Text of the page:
The feature article of the May – July 2013 issue of the Sudan Human Rights Monitor provides an update to on-going inter-communal violence in Darfur. Inter-communal violence continues to proliferate in the region, underscoring the complex factors fuelling Darfur’s conflict. The past year has seen a surge in fighting between Darfur’s pastoralist groups, many of whom were armed by the Government of Sudan (GoS) to fight the insurgency in 2003-4, and there has been strong evidence of the involvement of government forces in the fighting. In recent years, the GoS has begun to lose control of its militias due to the spread of small arms in the region and shifting alliances. While the GoS has stated that it does not have the capacity to quell inter-communal violence, it has taken limited measures to protect civilians and impeded the access of the joint UN and African Union peacekeeping mission, UNAMID, to conduct verification missions.
There have also been troubling reports that the GoS continues to provide material support and has involved the Sudanese Armed Forces (SAF) and paramilitaries in inter-communal fighting. In one incident on 10 August in a Ma’alia settlement, Kilkil Abu Salama, in East Darfur, ACJPS documented the use of government vehicles and ammunition and the involvement of militia members previously affiliated with the infamous pro-Government Rizeigat militia leader, Mohamed Hamdan Dogolo, nicknamed ‘Hemeti’. Approximately 400 Ma’alia families were displaced.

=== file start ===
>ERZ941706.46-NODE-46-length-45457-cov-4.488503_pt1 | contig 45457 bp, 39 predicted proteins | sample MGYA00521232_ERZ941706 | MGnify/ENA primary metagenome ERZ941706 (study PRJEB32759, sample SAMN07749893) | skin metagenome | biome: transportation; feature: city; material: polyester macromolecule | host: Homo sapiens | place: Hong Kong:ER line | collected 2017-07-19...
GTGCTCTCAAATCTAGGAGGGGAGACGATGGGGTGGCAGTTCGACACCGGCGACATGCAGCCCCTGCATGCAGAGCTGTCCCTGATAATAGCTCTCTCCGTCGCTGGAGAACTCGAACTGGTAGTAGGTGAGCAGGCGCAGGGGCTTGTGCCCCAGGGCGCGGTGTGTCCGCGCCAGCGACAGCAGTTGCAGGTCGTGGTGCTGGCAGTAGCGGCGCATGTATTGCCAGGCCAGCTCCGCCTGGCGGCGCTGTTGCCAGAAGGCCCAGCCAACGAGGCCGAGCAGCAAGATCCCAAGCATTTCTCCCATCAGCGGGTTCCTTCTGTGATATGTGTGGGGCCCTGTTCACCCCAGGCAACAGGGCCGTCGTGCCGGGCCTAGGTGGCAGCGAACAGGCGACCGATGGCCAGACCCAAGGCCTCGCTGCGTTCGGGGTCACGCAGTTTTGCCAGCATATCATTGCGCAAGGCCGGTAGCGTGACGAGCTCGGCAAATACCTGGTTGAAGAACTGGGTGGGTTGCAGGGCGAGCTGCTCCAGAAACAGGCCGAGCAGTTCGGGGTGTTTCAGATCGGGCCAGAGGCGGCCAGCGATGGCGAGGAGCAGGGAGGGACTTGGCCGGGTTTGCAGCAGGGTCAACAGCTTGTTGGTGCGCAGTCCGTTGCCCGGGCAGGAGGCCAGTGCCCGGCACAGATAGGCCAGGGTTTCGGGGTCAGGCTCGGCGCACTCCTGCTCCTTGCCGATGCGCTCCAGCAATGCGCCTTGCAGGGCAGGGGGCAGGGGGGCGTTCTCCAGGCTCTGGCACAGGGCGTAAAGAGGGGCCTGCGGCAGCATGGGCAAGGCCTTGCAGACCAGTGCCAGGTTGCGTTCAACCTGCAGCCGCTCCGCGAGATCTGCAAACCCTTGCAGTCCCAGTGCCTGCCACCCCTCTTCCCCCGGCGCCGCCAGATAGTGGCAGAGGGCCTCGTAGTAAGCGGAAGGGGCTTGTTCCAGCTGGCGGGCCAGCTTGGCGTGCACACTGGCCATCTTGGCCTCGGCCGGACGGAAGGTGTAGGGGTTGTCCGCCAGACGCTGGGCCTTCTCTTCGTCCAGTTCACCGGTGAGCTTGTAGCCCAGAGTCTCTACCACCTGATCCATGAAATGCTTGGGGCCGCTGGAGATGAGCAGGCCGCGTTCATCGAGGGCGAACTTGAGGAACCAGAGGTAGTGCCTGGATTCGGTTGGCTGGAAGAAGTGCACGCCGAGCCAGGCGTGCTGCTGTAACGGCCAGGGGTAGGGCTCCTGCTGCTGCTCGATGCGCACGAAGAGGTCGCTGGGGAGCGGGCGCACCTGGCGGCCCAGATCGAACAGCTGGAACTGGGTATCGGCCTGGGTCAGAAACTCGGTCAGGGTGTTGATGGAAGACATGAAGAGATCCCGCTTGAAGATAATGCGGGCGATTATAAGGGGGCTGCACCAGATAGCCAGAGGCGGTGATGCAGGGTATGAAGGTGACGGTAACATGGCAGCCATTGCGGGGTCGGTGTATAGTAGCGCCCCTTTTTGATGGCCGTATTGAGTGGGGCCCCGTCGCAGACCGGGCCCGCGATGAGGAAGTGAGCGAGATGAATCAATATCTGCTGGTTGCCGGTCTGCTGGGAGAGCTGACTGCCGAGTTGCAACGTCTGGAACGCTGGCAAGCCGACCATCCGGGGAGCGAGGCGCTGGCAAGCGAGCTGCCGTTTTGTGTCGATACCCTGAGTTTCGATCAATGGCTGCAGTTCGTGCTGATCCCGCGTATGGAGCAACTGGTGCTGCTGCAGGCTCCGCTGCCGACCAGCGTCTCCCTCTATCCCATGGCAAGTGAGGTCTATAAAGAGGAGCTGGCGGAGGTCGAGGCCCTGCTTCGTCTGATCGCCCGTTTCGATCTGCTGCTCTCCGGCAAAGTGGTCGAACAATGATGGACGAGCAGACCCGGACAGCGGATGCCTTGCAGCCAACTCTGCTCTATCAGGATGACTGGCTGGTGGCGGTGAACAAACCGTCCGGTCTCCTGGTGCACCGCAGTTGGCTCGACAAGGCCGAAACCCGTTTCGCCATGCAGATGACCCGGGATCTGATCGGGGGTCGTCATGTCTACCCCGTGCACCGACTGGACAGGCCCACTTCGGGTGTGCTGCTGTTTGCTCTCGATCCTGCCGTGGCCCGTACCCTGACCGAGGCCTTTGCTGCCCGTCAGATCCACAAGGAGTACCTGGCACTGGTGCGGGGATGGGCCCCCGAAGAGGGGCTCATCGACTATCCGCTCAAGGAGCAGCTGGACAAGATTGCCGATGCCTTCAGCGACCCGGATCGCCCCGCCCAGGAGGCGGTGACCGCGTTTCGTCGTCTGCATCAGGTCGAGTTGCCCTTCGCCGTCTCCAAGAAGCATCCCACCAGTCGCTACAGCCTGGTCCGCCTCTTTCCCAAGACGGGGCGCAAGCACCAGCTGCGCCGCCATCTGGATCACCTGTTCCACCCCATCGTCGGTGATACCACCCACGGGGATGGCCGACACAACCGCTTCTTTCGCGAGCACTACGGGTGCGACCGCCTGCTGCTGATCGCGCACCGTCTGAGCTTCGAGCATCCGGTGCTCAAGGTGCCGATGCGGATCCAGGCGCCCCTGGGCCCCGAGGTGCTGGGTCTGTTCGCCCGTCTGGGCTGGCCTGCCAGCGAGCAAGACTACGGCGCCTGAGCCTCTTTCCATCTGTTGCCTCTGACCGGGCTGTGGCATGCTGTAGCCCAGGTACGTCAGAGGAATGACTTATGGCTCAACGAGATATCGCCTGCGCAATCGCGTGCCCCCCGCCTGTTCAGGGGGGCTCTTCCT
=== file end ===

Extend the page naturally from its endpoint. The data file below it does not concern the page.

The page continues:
ACJPS considers that the recent surge of violence in the region underscores the pressing need for creating an alternative peace process which comprehensively and genuinely deals with the root cause of the conflict. There is an absence of the rule of law in Darfur and little to no trust in the GoS to legitimately represent the interests of the people. In the interim, this feature article argues, the GoS should put in place tightened restrictions on the use and supply of arms and ammunition to the region.
This issue of the Sudan Human Rights Monitor also gives an overview of the mandate extension of the African Union High Level Implementation Panel (AUHIP), the dissolution of the cabinet in South Sudan, the new proposed media and anti-trafficking laws in Sudan, and the deleted amendments to the Armed Forces Act passed by Sudan’s Parliament. The monitoring report includes incidents documented by ACJPS from May – July 2013, including violations of freedom of expression, association, and assembly, arbitrary arrest, and excessive use of force. In addition, ACJPS also monitored death penalty and hudud sentencing cases, public order incidents, incursions into IDP camps in Kassala, and insecurity in South Kordofan.
Read the full Sudan Human Rights Monitor here.
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